Building homes and partnerships with Medical Sciences and the community

11 Apr
Who let this person have a hammer?

Who let this person have a hammer?

Anatomy and physiology courses offer wonderful opportunities for service learning. Our students may volunteer at local health clinics and hospitals, they may organize health fairs for school children, and/or they may visit individuals in hospices and retirement homes. These service learning ventures often are organized by the professors and it is the students who are the primary volunteers, but this is not always the case. Our medical students at IU frequently initiate and organize their own community engagement ventures. And recently, one such venture solicited both student AND faculty volunteers to work together.

halfway done with the siding!

halfway done with the siding!

This venture was a Habitat for Humanity build. Our first year class representative (Bryce) was active with Habitat for Humanity in the past, and he arranged a Medical Sciences ‘build’ day where both medical students and faculty could participate. Bryce took it upon himself to solicit volunteers, prepare the work schedule, and liaison with the local Habitat for Humanity chapter to set up a good date and site. I’ve always been impressed with Habitat’s work, and I jumped at the chance to participate in a build. In addition, I was looking forward to working with my students and colleagues in a non-classroom setting.

The morning started out chilly and many of us were a little sleepy, but we were excited to begin work.  We began the morning with learning a bit about our tasks (either putting up vinyl siding on two homes or doing the indoor painting) and we met the families who would live in these homes, as they worked beside us.  We learned about the ‘sweat equity’ these families had to earn (by working on other families’ homes first) before they could build a home of their own.  And we met the wonderful coordinators and leaders of the local Habitat chapter.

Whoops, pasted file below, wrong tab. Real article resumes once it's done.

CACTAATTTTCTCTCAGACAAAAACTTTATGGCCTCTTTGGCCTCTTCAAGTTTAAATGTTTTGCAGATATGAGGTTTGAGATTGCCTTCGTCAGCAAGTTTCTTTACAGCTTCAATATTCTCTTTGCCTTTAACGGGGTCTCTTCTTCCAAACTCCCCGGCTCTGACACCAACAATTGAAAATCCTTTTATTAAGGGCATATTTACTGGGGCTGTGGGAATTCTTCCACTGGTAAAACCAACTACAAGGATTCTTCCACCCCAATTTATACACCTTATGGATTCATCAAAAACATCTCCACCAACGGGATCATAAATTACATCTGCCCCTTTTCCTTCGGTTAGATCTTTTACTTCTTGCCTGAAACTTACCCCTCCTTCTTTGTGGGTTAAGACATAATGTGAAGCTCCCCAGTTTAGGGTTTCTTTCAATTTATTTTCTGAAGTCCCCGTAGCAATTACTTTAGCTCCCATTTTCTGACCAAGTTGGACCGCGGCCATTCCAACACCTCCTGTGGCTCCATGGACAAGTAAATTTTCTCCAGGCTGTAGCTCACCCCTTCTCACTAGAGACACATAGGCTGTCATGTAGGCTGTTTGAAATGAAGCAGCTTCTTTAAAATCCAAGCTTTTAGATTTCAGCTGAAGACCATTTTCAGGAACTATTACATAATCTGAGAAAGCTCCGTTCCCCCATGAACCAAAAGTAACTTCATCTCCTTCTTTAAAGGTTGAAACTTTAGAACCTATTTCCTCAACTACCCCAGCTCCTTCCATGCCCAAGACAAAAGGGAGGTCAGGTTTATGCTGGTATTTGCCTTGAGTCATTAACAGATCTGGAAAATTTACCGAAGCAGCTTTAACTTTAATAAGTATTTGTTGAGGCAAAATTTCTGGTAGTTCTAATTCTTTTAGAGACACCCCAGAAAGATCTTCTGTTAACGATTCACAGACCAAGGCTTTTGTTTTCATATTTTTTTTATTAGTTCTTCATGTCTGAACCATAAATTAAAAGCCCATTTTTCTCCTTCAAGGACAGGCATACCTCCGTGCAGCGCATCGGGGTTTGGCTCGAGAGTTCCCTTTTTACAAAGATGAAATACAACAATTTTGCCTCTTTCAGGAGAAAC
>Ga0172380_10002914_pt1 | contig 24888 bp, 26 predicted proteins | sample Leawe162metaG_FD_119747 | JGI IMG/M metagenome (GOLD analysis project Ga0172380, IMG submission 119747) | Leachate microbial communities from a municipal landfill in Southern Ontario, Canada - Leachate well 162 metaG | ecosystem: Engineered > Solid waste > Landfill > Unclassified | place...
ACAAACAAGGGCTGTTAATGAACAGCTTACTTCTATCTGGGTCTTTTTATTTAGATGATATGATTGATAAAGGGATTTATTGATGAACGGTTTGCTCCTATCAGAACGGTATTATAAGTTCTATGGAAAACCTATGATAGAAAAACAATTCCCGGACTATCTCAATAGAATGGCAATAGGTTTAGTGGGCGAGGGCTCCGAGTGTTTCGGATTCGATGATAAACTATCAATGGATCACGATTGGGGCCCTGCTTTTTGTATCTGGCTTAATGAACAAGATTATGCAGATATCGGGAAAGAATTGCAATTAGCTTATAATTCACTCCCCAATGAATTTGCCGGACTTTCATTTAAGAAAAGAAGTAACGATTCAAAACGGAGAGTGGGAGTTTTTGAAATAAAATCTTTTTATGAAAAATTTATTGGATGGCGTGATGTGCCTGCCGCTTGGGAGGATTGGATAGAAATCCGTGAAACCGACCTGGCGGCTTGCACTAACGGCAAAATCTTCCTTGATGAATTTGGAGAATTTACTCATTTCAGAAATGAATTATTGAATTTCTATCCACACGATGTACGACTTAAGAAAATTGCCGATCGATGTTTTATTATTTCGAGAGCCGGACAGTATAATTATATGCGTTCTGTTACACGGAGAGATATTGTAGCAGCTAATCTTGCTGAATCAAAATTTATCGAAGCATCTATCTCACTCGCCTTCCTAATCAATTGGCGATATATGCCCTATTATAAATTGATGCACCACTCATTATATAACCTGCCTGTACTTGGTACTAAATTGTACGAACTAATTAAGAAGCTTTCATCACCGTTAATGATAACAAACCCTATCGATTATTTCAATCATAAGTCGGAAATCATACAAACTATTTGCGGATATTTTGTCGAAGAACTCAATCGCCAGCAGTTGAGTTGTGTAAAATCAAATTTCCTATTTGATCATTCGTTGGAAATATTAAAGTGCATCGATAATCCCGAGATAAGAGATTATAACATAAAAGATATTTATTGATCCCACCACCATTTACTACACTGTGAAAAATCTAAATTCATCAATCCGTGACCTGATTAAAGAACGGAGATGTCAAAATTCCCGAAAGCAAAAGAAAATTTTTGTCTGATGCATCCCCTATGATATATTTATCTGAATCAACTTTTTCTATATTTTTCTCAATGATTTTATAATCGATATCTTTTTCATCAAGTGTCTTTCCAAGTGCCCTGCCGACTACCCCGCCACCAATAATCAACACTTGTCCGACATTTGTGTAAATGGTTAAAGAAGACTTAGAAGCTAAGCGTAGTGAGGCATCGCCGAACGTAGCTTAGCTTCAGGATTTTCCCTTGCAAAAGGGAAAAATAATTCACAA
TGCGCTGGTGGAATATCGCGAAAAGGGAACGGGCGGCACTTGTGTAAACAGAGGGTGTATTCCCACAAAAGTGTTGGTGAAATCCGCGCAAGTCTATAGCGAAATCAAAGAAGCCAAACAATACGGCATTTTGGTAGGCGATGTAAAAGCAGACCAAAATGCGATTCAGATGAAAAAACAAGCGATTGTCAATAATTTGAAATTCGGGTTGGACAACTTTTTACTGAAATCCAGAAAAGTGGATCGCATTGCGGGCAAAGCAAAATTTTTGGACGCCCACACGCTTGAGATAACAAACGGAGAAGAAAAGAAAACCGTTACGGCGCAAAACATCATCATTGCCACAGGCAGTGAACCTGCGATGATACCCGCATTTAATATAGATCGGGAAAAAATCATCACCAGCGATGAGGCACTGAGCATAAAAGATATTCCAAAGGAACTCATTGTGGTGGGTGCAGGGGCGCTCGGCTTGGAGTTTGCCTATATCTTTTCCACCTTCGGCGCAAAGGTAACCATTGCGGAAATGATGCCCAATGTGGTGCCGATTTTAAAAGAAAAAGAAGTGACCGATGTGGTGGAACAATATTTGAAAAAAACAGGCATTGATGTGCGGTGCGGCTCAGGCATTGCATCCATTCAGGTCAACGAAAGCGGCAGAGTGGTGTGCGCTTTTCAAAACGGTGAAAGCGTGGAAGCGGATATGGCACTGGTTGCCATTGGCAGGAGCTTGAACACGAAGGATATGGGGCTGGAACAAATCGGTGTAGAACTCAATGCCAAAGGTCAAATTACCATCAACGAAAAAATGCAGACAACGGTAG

Many of us had never put up siding before, but we quickly learned, thanks to the guidance provided by Bryce.  Slowly but surely,

from none to done in a day!

from none to done in a day!

the back of one house (which had no siding in the morning) was completely covered with siding by the day’s end.  This was a remarkable feat for us, especially considering we made some mistakes and had to remove some of our work and start over again.  Students and faculty worked as a team towards a common goal.  So the team wasn’t in the hospital room or O.R. – but the team building was incredibly valuable.   And in a single day, we had a tangible product to show for our hard work.

I personally viewed this opportunity as a way that I could help some others in our community.   What I did not expect was how this opportunity helped strengthen the relationships I had with my students and colleagues, and how much *I* learned from this whole venture.

IU School of Medicine Habitat volunteers - a job well done!

IU School of Medicine Habitat volunteers – a job well done!

So I challenge all of you to think ‘outside the box’ when it comes to service learning ventures with your A&P students.  Don’t feel that the community engagement must occur in a health care setting, just because we teach anatomy and physiology.  Perhaps your local animal shelter needs some volunteers to help exercise the animals, or perhaps the local Boys and Girls club would like a group of students and faculty to simply play some board games with their kids.  In the end, we strengthen our relationships with the community and all of us learn to work as a team – and isn’t that what we want our future health care professionals to know?

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